At the time the Act mandated plaintiff's removal from active duty, he would have served in the reserves for thirty years, but would have served on active status for only sixteen. He thus was ineligible to serve twenty years in active status and receive active duty retirement. Active duty retirees begin receiving their pensions immediately upon retirement, rather than waiting until age sixty, as is the case for reservists without twenty years' active-duty service. Had the Act not applied to plaintiff, he would have been able to continue serving on active status as a colonel until reaching twenty years' active duty service. Plaintiff was retired pursuant to the Act on September 1, 2001. Page 4

  Plaintiff alleges that the failure to promote him to major in December 1985 caused each successive promotion to occur later than it should have. According to plaintiff, he should have been promoted to colonel before October 1, 1996 — the effective date of the Act. As such, the mandatory retirement provisions of the Act would not have applied to him, and he would have been able to serve long enough to receive his active-duty retirement.

  Plaintiff initially brought this dispute before the Army Board for Correction of Military Records ("ABCMR") in 1999, after his promotion to colonel, asking the Board to change his records to reflect promotions earlier than when they were actually received, thus making him eligible for an active-duty retirement. When the Board denied him relief, plaintiff filed a complaint in this Court under the Administrative Procedure Act seeking to overturn the Board's decision as arbitrary, capricious, an abuse of discretion, or otherwise contrary to law. See 5 U.S.C. § 706(2)(a). On August 22, 2002, the Court granted defendant's motion to remand the action voluntarily to the ABCMR for reconsideration of its denial of relief in light of new evidence submitted by plaintiff that was not part of the original administrative record.

  The ABCMR considered the new evidence on remand but reaffirmed its initial decision that the Army Reserve had acted appropriately in removing plaintiffs name from the list for possible promotion in 1985 because of his pending departure from his unit. See Supplemental Administrative Record ("SAR") at 3. It concluded, inter alia, that: (1) nomination for unit vacancy promotion is not a right, must meet the requirements of the applicable regulations, and, in plaintiff's case, would have been inconsistent with the unit vacancy selection process; (2) the Army Reserve acted properly in removing plaintiffs name from consideration based on his expected departure and entry into Active Guard Reserve Program in Utah because Page 5 plaintiff would not have been available to serve in the position for which he was considered as required by regulation; and (3) his selection for the unit vacancy promotion would have defeated the stated purpose of the unit vacancy process, to staff difficult to fill positions. See SAR at 4. The ABCMR further concluded that if plaintiff had not been accepted into the Army Guard Reserve Program or declined the assignment he could have sought redress from the ABCMR in 1985. See id.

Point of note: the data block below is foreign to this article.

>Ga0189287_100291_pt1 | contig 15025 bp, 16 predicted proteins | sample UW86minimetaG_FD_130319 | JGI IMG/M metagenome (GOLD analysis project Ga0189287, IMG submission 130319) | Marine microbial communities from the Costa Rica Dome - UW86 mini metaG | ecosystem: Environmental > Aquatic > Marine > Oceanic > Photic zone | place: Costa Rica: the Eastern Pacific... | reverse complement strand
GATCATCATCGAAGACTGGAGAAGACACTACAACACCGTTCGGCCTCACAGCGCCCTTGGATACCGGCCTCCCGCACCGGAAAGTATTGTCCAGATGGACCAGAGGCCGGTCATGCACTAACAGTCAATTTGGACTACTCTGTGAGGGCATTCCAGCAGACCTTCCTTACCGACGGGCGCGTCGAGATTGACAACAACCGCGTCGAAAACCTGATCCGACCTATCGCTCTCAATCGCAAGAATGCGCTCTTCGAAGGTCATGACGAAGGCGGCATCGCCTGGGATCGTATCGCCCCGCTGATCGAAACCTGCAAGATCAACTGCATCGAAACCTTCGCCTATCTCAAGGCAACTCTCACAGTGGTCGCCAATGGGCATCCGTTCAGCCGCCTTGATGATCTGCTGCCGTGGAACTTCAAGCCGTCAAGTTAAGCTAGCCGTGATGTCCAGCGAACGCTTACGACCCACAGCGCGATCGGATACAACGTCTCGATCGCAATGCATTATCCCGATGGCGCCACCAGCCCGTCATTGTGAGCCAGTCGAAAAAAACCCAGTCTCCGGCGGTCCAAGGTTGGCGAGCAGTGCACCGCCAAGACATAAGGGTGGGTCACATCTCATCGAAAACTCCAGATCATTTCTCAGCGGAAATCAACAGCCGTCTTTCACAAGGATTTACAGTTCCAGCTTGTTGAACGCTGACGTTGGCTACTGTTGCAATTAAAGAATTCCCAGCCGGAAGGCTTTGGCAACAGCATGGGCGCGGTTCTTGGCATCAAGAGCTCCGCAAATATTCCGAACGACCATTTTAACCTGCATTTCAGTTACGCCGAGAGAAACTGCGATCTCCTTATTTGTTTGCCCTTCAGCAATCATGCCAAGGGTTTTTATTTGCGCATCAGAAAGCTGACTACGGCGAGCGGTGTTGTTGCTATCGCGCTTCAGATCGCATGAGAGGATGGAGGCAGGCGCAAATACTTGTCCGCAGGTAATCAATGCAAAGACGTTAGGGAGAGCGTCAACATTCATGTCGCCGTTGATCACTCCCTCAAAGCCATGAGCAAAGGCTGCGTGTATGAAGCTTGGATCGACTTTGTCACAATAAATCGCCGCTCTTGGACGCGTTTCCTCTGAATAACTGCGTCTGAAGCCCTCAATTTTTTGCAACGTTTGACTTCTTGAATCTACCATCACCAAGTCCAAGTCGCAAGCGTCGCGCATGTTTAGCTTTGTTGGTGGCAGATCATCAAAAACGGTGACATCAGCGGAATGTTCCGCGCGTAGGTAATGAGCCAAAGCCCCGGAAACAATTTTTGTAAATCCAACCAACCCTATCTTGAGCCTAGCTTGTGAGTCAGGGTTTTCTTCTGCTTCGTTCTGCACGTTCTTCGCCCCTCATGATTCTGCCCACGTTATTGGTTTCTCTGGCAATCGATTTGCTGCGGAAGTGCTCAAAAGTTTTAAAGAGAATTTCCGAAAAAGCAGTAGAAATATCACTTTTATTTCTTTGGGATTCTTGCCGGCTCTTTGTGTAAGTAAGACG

Defendant has moved to dismiss for lack of jurisdiction or for summary judgment, or, in the alternative, for transfer to the Court of Federal Claims. According to defendant, plaintiff's suit is a suit for damages — an active-duty retirement and back pay — made to look like a suit for injunctive relief. Plaintiff disputes this characterization, saying that he wanted to serve in active duty beyond the mandatory retirement date, although he did request early retirement in April 2001.*fn2 He also claims that injunctive relief will ...